CIT vs. Cotton Naturals (I) Pvt. Ltd (Delhi High Court)

DATE: March 27, 2015 (Date of pronouncement)
DATE: April 6, 2015 (Date of publication)
AY: 2007-08
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Transfer Pricing: Entire law on determining ALP of transaction of loan of money to AE discussed

The assessee advanced a loan to its whollt-owned subsidiary in the USA. The assessee selected the Comparable Uncontrolled Price method (CUP) to benchmark the interest received on the loan and claimed that the interest received at the rate of 4% was comparable with the export packing credit rate obtained from independent banks in India. The TPO held that the arm‘s length interest rate should be taken as 14% p.a. This was reduced to 12.20% by the DRP by adopting the Prime Lending Rate fixed by the Reserve Bank of India. On appeal by the assessee, the Tribunal relied on Siva Industries and Holding, Tech Mahindra, Tata Autocomp Systems etc and upheld the assessee’s claim. On appeal by the department to the High Court HELD dismissing the appeal:

(i) The reasoning recorded by the TPO suffers from a basic and fundamental fallacy. Transfer pricing determination is not primarily undertaken to re-write the character and nature of the transaction, though this is permissible under two exceptions. Chapter X and Transfer Pricing rules do not permit the Revenue authorities to step into the shoes of the assessee and decide whether or not a transaction should have been entered. It is for the assessed to take commercial decisions and decide how to conduct and carry on its business. Actual business transactions that are legitimate cannot be restructured. It is not uncommon for manufacturers cum exporters to enter into distribution and marketing agreements with third parties or incorporate subsidiaries in different countries for undertaking marketing and distribution of the products (CIT versus EKL Appliances Limited (2012) 345 ITR 241 (Delhi) referred);

(ii) Two exceptions have been allowed to the aforesaid principle and they are (i) where the economic substance of a transaction differs from its form and (ii) where the form and substance of the transaction are the same but arrangements made in relation to the transaction, viewed in their totality, differ from those which would have been adopted by independent enterprises behaving in a commercially rational manner;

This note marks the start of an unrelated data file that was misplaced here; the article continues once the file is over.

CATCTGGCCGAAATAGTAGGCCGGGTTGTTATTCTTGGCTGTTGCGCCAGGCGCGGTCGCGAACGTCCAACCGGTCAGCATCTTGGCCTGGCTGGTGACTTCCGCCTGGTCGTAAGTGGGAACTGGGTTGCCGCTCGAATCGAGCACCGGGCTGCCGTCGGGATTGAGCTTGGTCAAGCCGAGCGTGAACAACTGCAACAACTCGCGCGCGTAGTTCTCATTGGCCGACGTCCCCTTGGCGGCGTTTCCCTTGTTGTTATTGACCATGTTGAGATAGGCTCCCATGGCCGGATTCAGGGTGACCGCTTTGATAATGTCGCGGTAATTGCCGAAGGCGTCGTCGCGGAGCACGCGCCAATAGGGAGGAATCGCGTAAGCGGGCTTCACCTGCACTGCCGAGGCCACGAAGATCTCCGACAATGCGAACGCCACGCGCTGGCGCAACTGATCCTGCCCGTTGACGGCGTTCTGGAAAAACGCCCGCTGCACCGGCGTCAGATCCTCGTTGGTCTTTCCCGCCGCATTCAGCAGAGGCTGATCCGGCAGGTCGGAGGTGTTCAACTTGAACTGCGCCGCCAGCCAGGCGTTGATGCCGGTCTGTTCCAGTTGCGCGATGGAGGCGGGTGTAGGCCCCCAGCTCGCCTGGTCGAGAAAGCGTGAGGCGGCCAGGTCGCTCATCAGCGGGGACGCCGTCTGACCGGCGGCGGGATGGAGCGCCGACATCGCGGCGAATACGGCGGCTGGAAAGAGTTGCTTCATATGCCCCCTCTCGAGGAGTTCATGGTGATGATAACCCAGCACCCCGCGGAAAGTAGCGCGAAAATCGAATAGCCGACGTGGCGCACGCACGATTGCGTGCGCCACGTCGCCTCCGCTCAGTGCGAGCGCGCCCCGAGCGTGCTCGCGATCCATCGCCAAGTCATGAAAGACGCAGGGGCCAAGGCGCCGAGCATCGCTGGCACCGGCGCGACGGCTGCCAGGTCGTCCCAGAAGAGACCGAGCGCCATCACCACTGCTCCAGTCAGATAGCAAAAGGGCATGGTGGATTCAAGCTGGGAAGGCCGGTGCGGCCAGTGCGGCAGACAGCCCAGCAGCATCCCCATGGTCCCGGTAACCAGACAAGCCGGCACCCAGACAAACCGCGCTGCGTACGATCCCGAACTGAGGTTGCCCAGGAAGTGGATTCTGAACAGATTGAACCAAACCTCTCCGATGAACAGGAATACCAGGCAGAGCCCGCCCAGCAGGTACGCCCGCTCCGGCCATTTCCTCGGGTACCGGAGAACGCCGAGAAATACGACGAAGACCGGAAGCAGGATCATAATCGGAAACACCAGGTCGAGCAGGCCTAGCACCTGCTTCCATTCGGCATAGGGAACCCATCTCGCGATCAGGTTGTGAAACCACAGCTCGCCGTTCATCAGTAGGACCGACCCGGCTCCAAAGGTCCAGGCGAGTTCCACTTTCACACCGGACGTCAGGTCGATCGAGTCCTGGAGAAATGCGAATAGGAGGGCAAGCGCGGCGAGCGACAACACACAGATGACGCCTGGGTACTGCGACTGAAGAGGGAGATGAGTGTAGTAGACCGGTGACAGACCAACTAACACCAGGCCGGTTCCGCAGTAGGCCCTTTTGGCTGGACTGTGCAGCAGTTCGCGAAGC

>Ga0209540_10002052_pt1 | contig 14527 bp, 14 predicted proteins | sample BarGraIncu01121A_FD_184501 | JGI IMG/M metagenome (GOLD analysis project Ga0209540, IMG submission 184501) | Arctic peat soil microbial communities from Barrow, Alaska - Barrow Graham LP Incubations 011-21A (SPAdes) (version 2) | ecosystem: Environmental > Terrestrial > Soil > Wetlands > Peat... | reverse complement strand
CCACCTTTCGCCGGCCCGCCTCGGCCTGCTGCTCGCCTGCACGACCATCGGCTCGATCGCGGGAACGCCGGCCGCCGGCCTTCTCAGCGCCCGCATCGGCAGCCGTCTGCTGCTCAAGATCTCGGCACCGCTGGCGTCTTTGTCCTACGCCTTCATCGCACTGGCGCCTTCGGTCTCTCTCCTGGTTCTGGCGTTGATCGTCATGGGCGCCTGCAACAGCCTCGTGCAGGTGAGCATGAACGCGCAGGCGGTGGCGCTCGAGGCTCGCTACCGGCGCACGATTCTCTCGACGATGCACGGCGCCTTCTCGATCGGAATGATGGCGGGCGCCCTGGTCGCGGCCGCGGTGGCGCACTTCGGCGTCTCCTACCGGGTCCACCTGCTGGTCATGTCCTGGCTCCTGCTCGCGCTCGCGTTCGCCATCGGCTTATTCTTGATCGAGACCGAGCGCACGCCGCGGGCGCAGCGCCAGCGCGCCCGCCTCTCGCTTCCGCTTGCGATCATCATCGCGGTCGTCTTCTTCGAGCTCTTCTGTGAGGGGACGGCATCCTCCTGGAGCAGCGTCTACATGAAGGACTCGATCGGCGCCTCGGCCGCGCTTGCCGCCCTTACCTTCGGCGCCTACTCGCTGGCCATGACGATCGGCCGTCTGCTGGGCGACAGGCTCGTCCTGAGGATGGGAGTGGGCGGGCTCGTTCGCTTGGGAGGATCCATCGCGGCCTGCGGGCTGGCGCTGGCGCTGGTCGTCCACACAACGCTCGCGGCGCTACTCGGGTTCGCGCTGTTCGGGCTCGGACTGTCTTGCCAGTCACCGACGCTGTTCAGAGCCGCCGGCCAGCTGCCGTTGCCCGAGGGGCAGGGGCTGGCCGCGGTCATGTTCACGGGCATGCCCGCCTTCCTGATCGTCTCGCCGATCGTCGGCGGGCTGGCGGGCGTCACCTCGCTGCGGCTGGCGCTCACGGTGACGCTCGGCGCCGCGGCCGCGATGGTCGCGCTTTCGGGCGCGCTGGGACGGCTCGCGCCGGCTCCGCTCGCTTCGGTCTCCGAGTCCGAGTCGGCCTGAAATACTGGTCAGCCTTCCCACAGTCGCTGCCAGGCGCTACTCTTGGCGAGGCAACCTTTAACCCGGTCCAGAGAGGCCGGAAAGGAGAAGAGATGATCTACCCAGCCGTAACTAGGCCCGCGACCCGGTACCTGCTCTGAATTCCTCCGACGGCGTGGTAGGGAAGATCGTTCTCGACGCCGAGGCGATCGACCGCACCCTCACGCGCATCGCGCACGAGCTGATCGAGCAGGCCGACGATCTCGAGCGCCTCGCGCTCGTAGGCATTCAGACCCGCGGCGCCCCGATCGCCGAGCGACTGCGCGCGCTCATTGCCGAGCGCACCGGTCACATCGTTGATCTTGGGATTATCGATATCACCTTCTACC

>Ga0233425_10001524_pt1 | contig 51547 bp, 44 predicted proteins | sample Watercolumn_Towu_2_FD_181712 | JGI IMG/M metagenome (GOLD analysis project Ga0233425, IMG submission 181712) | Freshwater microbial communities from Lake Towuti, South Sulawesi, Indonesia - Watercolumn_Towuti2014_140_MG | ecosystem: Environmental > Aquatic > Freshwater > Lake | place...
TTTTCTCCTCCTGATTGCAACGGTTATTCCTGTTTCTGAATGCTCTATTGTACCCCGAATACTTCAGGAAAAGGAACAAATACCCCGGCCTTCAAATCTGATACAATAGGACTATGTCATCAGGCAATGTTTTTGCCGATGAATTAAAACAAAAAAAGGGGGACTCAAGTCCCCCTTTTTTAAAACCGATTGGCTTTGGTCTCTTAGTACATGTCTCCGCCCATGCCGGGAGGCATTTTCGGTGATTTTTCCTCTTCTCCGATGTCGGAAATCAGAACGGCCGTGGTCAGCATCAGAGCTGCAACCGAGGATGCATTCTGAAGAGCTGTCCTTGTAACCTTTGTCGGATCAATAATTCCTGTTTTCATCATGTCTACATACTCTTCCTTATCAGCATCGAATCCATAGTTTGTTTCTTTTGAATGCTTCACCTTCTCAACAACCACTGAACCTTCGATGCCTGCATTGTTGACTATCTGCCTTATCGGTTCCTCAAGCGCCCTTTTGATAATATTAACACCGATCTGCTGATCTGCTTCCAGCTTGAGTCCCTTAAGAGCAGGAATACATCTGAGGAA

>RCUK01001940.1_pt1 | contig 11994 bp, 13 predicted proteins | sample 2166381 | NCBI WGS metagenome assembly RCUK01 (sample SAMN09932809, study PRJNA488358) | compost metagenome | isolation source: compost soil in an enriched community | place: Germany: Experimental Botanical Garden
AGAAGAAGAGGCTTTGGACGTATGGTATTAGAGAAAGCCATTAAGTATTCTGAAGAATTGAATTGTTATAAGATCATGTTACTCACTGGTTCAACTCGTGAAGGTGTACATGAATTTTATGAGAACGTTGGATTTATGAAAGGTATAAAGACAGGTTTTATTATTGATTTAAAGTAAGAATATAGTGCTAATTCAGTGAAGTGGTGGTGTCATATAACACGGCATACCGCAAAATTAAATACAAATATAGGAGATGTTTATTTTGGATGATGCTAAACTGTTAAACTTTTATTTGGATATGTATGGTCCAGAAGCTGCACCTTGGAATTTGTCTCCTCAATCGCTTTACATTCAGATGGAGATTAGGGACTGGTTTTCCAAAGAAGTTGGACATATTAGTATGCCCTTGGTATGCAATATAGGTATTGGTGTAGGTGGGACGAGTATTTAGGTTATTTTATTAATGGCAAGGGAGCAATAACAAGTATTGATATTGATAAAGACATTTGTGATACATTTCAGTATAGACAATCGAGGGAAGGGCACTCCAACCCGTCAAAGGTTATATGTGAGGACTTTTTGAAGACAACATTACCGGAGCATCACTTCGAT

(iii) The assessee’s act of incorporating a subsidiary in United States was done with the intention to expand and promote exports in the said country and was a legitimate business decision. The transaction of lending of money by the assessee to the subsidiary, should not be seen in isolation, but also for the purpose of maximising returns, propelling growth and expanding market presence. The reasoning of the TPO ignores the said objective facet. Transfer pricing rules treat the domestic AE and the foreign AE as two separate entities and profit centres, and the test applied is whether the compensation paid for the products and services is at arm‘s length, but it does not ignore that the two entities have a business and a commercial relationship. The terms and conditions of the commercial business relationship as agreed and undertaken are not to be rewritten or obliterated. Transfer pricing is a mechanism to undo an attempt to shift profits and correct any under or over payment in a controlled transaction by ascertaining the fair market price. This is done by computing the arm‘s length price. The purpose is to ascertain whether the transfer price is the same price which would have been agreed and paid for by unrelated enterprises transacting with each other, if the price is determined by market forces. The first step in this exercise is to ascertain the international transaction, which in the present case is payment of interest on the money lent. The next step is to ascertain the functions performed under the international transaction by the respective AEs. Thereafter, the comparables have to be selected by undertaking a comparability analysis. The comparability analysis should ensure that the functions performed by the comparables match with the functions being performed by the AE to whom payment is made for the services rendered.